· D (i) To facilitate the effective provision of humanitarian assistance and full access to people in need.
Largely underreported are the statements and opinions that serve to contextualize the comments for what they are: the opinions of one man seeking to bring a positive light to a difficult tenure over an arduous mission. Perhaps most telling is the lack of endorsement by other UNAMID or UN officials. Rather the response by UN assistant secretary-general for peacekeeping, Edmond Mulet, takes a decidedly more cautious approach the situation in Darfur stating: 'whether it is characterized as a war or not, the reality is that threats against civilians do remain''.
Who has been the largest proponent of the now former commander? Sudanese president Omar al-Beshir. Beshir granted the outgoing head of the UN peacekeeping force in the Darfur region one of the country's top honors. Beshir’s Khartoum government estimates the total deaths in the Darfur region since the beginning of the conflict to be some 10,000 at least 290,000 less than UN estimates.
Surprisingly, the most poignant response has come from JEM spokes man Tahir el-Faki stating that, ‘‘the war is not over. The war is over when there is a comprehensive peace agreement. They [General Agwai and Mr Adada] have taken into consideration numerical data about the number of people who died directly from violence [but] they have not taken into consideration the [internally displaced people], the refugees, the people who want to go back home.''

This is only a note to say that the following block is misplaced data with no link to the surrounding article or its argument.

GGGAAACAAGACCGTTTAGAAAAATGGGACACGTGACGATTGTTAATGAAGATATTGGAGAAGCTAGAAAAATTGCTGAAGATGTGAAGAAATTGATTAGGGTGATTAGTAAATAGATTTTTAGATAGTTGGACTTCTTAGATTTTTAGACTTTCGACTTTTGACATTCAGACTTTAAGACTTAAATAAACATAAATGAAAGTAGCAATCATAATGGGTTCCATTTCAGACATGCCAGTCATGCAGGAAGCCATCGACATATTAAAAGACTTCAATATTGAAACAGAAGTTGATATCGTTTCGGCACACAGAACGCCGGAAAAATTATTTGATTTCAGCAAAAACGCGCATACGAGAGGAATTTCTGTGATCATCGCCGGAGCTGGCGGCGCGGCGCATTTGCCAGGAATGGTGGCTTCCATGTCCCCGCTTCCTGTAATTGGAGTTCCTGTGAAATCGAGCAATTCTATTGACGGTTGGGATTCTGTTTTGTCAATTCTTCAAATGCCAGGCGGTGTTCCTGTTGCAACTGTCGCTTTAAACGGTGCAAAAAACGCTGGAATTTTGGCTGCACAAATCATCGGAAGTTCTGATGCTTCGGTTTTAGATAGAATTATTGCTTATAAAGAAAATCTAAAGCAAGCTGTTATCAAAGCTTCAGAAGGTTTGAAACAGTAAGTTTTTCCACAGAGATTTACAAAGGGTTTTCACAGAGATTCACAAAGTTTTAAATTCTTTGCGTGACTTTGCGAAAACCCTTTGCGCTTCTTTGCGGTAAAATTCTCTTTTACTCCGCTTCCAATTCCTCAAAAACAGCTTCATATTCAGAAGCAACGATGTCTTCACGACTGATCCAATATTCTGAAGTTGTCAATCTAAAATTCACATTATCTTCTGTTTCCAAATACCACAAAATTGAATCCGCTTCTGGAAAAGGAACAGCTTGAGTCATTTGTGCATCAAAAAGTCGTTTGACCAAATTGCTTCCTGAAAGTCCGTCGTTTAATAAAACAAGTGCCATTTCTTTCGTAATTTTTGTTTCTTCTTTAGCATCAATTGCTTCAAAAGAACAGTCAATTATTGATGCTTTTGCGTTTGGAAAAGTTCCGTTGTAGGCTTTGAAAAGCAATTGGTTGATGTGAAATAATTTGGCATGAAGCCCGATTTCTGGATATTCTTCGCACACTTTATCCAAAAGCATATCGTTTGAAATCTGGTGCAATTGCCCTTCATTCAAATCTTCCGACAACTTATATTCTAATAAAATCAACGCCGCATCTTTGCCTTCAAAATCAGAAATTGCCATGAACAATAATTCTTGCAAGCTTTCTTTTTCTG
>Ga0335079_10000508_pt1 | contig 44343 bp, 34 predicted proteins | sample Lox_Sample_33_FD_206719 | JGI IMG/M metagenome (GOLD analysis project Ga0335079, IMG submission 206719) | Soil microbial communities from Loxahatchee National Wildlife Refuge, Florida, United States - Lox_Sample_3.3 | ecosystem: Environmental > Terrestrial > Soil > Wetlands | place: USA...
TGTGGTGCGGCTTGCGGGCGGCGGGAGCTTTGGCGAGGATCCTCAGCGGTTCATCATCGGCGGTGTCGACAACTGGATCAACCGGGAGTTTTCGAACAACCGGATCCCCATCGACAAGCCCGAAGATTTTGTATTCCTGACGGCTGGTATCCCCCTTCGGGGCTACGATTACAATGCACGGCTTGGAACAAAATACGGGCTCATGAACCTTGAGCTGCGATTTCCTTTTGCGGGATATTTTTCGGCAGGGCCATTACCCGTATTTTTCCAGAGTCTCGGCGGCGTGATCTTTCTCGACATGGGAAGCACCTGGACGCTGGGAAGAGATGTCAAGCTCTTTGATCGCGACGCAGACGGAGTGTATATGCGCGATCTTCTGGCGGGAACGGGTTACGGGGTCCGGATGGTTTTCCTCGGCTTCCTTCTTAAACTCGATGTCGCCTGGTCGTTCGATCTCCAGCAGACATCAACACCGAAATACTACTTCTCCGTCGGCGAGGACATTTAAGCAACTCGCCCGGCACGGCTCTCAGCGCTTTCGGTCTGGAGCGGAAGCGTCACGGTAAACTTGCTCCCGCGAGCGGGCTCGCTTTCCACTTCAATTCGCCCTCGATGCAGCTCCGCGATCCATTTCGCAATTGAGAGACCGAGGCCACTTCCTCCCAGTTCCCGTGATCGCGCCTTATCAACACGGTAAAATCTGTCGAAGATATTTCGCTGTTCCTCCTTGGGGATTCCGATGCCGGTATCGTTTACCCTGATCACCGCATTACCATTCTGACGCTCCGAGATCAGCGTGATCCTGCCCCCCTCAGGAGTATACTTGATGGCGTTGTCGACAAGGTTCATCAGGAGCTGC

The situation in Darfur is certainly complicated and at times confusing. Rebel groups in the region have fragment into an estimated 20 small groups further complicating the peace process. Government backed Janjaweed operate as a loose collective of militias throughout the region while a number of new skirmishes, 46 dead last week, have developed along the border with Southern Sudan further threatening the peace talks.
While the nature and scale of the violence in Darfur has changed over the years, violence still rages largely uncontested through the region. Days after the General’s statement, two foreign civilians working for the Darfur peacekeeping forces were kidnapped by armed men. It was the first time international staff members from UNAMID, had been abducted, according to a spokesman for the force. Aid workers and food convoys continue to be attacked while refugee camps continue to grow as “low-level” fighting produces a steady stream of refugees. Within camps and their surroundings violence against women remains high. The attitude of leaders such as General Agwai mistakenly suggests the lack of war as the presence of peace. At the moment peace has a much different definition for those victims of the violence above. UNAMID has failed to stem this violence, and as such has so far failed in its mandate.
To his previous comments Agwai added, "I think the real thing now is to speed up the political process. Militarily there is not much.” The General is certainly right about one thing: a lasting solution to the conflict not only in Darfur but in all of Sudan is to be found in an efficient and transparent political process. Even the full deployment of UNAMID’s authorized strength, only serves as a band-aid without the prospects of a fully implemented and Comprehensive Peace Agreement.